Woman sentenced, fined on charge of obtaining property of vulnerable adult

February 27, 2012|By DON AINES |

HAGERSTOWN — When she entered an Alford plea in October, the state said it would not seek a prison sentence or restitution from Jackie Sue Carter on charges she stole thousands of dollars from a Hagerstown couple. But the agreement was not binding on the judge, and allowed relatives and friends of the deceased victims to argue for a prison sentence and restitution.

On Friday in Washington County Circuit Court, Judge M. Kenneth Long Jr. sentenced Carter, 53, of Lancaster, Pa., to five years in prison and ordered her to pay $30,000 to the estate of the late Nelson and Betty Eshelman, court records show.

Carter will be on five years of supervised probation after her release, during which time Long ordered that she not work as a caregiver for children or vulnerable adults, court records show.

Carter entered the Alford plea to one felony count of obtaining the property of a vulnerable adult. An Alford plea is not an admission of guilt, but an acknowledgment that the state has sufficient evidence to obtain a conviction.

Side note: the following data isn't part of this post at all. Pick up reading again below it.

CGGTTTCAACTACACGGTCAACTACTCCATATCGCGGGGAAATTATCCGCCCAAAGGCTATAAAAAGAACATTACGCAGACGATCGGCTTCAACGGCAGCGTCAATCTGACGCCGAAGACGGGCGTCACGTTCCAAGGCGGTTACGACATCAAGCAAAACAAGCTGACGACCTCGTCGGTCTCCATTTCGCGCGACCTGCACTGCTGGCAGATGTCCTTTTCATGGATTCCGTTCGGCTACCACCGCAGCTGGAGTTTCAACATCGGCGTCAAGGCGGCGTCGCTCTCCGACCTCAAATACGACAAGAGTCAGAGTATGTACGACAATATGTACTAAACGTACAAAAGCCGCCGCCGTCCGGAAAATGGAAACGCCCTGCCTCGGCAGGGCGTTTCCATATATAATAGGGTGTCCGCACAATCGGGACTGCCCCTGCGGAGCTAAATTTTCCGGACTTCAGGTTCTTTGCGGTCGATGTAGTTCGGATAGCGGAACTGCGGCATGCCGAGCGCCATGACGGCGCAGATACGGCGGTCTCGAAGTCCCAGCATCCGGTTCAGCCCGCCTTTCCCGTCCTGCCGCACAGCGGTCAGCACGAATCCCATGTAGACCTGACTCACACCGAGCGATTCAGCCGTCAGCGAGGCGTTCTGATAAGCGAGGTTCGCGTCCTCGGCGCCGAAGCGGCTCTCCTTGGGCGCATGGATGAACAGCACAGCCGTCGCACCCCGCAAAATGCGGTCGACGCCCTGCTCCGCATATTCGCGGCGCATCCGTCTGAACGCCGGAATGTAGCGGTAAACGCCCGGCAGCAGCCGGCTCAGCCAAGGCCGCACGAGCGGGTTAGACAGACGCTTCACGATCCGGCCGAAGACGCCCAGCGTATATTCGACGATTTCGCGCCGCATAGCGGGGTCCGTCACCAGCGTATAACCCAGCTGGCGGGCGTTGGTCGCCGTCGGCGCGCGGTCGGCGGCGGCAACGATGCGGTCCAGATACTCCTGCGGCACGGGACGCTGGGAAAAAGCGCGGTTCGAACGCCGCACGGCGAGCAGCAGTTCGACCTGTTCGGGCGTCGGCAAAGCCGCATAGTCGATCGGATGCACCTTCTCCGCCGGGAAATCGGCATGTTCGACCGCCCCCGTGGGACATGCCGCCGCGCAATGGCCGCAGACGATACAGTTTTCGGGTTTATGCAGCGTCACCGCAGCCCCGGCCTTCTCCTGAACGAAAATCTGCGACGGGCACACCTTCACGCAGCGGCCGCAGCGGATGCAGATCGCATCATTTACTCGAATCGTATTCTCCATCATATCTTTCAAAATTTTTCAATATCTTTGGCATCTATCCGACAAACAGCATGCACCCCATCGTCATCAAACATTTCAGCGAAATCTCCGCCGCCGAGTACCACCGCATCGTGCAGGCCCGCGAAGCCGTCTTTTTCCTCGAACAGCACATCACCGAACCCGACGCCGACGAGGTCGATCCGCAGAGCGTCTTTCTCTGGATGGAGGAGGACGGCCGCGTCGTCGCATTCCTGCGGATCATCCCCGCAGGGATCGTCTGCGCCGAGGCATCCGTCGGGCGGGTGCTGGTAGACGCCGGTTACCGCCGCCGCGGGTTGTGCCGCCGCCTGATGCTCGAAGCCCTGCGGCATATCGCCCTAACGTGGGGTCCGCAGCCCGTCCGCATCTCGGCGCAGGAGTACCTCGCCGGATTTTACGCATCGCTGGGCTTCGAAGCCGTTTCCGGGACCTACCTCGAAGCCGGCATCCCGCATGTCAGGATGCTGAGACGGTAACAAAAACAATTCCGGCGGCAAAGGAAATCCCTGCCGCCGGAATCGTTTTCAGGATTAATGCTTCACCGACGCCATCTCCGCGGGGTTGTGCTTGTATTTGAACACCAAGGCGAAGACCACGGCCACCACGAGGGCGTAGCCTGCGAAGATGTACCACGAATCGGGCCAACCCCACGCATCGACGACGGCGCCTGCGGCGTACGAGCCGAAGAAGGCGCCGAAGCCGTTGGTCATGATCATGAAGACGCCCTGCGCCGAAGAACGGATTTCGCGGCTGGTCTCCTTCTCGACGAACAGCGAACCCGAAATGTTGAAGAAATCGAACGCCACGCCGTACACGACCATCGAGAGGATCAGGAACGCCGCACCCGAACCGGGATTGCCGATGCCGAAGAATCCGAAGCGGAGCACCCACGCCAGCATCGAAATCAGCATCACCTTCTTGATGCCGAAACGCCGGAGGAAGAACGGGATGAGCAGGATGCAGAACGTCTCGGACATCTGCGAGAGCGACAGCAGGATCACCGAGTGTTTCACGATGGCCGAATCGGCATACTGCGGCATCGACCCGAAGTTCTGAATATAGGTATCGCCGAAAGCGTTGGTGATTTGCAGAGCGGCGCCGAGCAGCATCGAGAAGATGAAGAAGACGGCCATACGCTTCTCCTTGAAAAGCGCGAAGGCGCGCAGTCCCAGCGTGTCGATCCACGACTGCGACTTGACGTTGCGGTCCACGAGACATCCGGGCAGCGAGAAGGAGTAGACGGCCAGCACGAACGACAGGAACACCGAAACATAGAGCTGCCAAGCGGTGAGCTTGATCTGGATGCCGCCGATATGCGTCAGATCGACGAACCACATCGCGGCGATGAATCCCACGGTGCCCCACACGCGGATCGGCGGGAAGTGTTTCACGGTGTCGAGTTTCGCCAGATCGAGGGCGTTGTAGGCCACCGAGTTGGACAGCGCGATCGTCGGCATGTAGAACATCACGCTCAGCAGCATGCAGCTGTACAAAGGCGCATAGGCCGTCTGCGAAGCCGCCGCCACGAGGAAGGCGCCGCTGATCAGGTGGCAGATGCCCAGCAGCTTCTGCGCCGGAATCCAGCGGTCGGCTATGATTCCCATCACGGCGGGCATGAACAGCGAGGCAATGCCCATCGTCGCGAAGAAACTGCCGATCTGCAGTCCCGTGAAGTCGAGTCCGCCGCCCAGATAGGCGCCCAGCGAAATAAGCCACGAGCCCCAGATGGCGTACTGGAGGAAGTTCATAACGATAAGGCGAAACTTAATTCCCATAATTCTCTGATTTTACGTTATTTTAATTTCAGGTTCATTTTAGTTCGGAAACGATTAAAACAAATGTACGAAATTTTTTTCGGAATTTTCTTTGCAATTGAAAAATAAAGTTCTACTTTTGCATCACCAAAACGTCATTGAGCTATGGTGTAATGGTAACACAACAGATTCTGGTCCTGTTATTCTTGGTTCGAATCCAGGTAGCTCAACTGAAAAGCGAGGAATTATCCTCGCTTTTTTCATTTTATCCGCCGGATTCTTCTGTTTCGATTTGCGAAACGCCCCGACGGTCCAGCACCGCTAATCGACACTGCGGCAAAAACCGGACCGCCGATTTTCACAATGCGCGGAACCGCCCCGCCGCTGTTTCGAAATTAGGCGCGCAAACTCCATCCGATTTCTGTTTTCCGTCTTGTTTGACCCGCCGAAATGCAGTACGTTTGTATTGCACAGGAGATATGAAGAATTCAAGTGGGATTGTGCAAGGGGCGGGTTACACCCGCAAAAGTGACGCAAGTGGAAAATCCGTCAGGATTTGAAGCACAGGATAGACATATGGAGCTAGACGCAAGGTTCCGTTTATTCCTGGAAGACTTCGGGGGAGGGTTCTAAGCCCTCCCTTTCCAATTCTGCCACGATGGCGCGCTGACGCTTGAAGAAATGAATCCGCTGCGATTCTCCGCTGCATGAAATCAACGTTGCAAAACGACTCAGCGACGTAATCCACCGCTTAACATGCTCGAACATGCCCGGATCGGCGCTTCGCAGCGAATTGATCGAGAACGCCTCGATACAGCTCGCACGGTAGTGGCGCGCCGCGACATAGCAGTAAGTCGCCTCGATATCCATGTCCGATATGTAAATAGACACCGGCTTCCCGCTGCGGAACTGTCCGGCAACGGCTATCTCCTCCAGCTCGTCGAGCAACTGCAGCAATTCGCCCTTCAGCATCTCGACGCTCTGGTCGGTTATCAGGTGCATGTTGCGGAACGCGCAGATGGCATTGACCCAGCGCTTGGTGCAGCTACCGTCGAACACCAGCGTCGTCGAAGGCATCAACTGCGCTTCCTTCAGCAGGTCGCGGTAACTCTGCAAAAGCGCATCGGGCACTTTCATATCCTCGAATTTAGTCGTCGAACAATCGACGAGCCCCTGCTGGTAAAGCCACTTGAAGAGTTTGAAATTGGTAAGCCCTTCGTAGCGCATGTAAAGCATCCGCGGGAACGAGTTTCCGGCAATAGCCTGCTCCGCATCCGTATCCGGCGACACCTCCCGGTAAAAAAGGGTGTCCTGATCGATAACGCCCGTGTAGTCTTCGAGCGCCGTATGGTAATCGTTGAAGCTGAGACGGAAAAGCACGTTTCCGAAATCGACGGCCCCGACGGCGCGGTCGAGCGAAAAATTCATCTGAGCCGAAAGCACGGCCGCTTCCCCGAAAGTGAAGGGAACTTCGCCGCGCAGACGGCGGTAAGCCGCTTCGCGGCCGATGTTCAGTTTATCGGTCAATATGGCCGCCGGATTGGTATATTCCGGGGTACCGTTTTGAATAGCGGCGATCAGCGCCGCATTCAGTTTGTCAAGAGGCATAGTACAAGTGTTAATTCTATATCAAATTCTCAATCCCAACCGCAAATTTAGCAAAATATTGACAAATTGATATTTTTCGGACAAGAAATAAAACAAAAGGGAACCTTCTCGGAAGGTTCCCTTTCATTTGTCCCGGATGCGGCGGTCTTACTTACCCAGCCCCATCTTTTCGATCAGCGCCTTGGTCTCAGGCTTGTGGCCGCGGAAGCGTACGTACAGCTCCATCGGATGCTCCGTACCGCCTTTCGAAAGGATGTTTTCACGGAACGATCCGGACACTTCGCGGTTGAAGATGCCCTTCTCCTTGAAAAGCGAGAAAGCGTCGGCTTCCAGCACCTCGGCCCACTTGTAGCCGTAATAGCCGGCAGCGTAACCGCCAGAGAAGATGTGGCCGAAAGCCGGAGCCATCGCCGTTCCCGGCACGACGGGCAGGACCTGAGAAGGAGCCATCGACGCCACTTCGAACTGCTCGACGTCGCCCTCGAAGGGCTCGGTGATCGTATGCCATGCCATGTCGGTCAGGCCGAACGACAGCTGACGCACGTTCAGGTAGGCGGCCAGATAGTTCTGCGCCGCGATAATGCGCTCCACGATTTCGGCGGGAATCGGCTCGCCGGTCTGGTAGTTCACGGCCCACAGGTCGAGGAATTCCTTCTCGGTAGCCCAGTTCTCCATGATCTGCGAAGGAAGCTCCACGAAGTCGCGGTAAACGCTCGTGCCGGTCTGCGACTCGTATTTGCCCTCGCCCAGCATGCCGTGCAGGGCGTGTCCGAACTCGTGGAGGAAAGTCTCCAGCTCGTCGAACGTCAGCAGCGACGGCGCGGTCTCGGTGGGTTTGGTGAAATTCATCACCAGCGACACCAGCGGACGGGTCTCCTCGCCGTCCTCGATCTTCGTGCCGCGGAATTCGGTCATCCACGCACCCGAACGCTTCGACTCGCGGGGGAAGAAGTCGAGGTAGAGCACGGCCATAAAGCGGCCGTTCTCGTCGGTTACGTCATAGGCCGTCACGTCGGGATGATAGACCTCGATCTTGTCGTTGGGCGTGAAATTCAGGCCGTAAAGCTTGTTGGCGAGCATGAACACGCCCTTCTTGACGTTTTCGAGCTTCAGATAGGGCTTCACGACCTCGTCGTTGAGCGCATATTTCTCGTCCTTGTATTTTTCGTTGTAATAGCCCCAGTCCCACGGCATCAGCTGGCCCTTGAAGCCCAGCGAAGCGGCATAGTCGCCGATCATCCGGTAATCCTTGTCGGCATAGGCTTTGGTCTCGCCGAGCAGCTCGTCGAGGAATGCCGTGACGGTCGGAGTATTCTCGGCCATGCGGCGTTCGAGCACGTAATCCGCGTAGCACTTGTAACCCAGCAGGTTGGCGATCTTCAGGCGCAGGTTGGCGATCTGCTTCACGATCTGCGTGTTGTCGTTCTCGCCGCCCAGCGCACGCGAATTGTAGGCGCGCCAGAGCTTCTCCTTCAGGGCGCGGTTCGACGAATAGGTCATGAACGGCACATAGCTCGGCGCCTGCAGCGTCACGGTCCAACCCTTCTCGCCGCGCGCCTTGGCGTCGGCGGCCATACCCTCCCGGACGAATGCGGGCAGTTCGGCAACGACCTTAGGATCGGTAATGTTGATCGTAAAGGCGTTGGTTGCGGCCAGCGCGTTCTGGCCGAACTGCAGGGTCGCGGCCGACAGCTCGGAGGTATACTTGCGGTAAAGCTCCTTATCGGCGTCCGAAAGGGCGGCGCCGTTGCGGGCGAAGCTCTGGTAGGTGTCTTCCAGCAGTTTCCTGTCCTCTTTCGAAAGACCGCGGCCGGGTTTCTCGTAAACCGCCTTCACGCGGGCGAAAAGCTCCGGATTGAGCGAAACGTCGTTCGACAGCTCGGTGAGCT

“There was a plea agreement, but it was clear in the agreement that we were not binding any of the victims to it,” Assistant State’s Attorney Elizabeth Carranza said Friday after the sentencing.

A goddaughter of the Eshelmans, Pamela Darden, spoke on behalf of the estate, asking for incarceration and restitution, said Jill Ritter of the Victim Witness Unit of the State’s Attorney’s Office.

Nelson Eshelman died Jan. 11, 2009, and Betty Eshelman died in July 2010, according to charging documents filed by the Washington County Sheriff’s Office. From Nelson Eshelman’s death until Feb. 22, 2010, Betty Eshelman’s accounts were reduced from more than $327,000 to about $69,000, the documents show.

Carter was employed by an in-home care company when she was assigned to the Eshelmans’ home in March 2008, charging documents show. She left the company in October 2008 to work privately for the couple and was given their power of attorney, the documents show.

The day after Nelson Eshelman’s death, Carter cashed in certificates of deposit valued at nearly $90,000, the charging documents show. Although her power of attorney was revoked in February 2009, she tried to get her name on the deed to Betty Eshelman’s home and continued to withdraw funds from Betty Eshelman’s accounts, charging documents show.

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